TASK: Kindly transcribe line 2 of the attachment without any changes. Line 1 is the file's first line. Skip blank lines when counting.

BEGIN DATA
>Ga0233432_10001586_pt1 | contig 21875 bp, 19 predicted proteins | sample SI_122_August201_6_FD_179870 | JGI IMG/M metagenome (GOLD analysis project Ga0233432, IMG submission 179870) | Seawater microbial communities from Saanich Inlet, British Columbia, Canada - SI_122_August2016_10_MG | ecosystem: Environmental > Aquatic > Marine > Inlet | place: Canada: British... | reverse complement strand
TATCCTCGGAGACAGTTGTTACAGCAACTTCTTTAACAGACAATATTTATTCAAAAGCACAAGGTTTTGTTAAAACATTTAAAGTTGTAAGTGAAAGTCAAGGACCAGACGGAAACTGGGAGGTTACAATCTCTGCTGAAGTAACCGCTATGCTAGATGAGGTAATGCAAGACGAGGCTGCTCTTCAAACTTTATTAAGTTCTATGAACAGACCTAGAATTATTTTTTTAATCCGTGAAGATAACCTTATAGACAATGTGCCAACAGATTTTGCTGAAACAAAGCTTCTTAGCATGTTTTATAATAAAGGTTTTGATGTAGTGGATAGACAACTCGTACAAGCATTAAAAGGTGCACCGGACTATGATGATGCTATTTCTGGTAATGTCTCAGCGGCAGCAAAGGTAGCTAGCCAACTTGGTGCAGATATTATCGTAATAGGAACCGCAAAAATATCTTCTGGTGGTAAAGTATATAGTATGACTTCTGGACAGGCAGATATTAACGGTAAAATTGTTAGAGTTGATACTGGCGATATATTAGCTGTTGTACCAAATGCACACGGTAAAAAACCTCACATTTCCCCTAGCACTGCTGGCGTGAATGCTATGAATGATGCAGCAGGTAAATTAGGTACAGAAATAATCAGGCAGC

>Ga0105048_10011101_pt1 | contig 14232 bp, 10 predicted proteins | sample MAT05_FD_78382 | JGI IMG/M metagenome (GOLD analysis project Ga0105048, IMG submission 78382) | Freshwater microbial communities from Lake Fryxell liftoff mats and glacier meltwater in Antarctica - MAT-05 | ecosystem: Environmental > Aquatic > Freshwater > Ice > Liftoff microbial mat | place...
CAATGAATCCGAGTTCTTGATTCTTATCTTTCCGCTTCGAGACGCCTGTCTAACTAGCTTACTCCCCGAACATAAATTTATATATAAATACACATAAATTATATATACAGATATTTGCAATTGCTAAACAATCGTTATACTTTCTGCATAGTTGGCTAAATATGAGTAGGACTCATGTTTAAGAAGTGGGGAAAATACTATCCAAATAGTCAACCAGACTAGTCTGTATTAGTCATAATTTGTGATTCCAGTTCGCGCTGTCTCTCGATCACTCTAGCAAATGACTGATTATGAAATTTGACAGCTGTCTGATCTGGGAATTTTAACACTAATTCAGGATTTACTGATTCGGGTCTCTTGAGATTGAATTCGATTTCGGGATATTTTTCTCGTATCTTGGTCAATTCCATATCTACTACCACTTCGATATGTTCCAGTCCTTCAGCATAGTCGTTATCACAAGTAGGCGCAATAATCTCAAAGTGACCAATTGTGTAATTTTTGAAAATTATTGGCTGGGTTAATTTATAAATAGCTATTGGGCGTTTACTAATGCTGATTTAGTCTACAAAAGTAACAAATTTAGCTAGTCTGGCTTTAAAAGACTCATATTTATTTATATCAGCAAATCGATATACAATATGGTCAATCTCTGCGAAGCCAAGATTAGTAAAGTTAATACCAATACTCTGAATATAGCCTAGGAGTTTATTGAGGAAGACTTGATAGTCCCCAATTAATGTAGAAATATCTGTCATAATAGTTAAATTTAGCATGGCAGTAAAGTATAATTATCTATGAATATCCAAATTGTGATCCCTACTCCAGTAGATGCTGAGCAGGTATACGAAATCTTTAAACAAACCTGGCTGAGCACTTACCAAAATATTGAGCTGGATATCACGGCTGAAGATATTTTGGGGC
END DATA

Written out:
TATCCTCGGAGACAGTTGTTACAGCAACTTCTTTAACAGACAATATTTATTCAAAAGCACAAGGTTTTGTTAAAACATTTAAAGTTGTAAGTGAAAGTCAAGGACCAGACGGAAACTGGGAGGTTACAATCTCTGCTGAAGTAACCGCTATGCTAGATGAGGTAATGCAAGACGAGGCTGCTCTTCAAACTTTATTAAGTTCTATGAACAGACCTAGAATTATTTTTTTAATCCGTGAAGATAACCTTATAGACAATGTGCCAACAGATTTTGCTGAAACAAAGCTTCTTAGCATGTTTTATAATAAAGGTTTTGATGTAGTGGATAGACAACTCGTACAAGCATTAAAAGGTGCACCGGACTATGATGATGCTATTTCTGGTAATGTCTCAGCGGCAGCAAAGGTAGCTAGCCAACTTGGTGCAGATATTATCGTAATAGGAACCGCAAAAATATCTTCTGGTGGTAAAGTATATAGTATGACTTCTGGACAGGCAGATATTAACGGTAAAATTGTTAGAGTTGATACTGGCGATATATTAGCTGTTGTACCAAATGCACACGGTAAAAAACCTCACATTTCCCCTAGCACTGCTGGCGTGAATGCTATGAATGATGCAGCAGGTAAATTAGGTACAGAAATAATCAGGCAGC